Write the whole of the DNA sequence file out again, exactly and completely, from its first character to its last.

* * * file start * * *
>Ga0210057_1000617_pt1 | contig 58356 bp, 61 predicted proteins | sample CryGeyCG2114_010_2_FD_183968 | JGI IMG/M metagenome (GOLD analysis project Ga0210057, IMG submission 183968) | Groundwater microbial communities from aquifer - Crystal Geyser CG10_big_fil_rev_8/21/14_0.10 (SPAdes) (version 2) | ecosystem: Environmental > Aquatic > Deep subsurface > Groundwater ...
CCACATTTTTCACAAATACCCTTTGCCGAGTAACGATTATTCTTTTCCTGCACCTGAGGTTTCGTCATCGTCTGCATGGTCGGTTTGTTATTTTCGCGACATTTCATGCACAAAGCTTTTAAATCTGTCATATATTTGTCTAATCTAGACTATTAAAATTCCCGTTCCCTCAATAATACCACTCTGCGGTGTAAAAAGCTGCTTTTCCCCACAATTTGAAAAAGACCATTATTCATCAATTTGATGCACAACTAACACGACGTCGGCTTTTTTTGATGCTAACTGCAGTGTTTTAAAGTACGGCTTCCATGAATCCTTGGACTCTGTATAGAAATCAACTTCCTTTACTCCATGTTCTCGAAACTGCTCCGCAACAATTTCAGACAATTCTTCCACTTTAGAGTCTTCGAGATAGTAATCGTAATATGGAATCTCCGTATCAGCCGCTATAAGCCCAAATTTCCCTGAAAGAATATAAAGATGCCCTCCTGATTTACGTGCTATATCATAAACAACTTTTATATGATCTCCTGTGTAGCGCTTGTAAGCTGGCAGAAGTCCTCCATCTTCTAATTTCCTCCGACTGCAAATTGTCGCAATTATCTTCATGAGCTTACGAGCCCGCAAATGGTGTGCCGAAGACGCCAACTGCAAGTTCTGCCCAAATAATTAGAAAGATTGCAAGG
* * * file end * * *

>Ga0210057_1000617_pt1 | contig 58356 bp, 61 predicted proteins | sample CryGeyCG2114_010_2_FD_183968 | JGI IMG/M metagenome (GOLD analysis project Ga0210057, IMG submission 183968) | Groundwater microbial communities from aquifer - Crystal Geyser CG10_big_fil_rev_8/21/14_0.10 (SPAdes) (version 2) | ecosystem: Environmental > Aquatic > Deep subsurface > Groundwater ...
CCACATTTTTCACAAATACCCTTTGCCGAGTAACGATTATTCTTTTCCTGCACCTGAGGTTTCGTCATCGTCTGCATGGTCGGTTTGTTATTTTCGCGACATTTCATGCACAAAGCTTTTAAATCTGTCATATATTTGTCTAATCTAGACTATTAAAATTCCCGTTCCCTCAATAATACCACTCTGCGGTGTAAAAAGCTGCTTTTCCCCACAATTTGAAAAAGACCATTATTCATCAATTTGATGCACAACTAACACGACGTCGGCTTTTTTTGATGCTAACTGCAGTGTTTTAAAGTACGGCTTCCATGAATCCTTGGACTCTGTATAGAAATCAACTTCCTTTACTCCATGTTCTCGAAACTGCTCCGCAACAATTTCAGACAATTCTTCCACTTTAGAGTCTTCGAGATAGTAATCGTAATATGGAATCTCCGTATCAGCCGCTATAAGCCCAAATTTCCCTGAAAGAATATAAAGATGCCCTCCTGATTTACGTGCTATATCATAAACAACTTTTATATGATCTCCTGTGTAGCGCTTGTAAGCTGGCAGAAGTCCTCCATCTTCTAATTTCCTCCGACTGCAAATTGTCGCAATTATCTTCATGAGCTTACGAGCCCGCAAATGGTGTGCCGAAGACGCCAACTGCAAGTTCTGCCCAAATAATTAGAAAGATTGCAAGG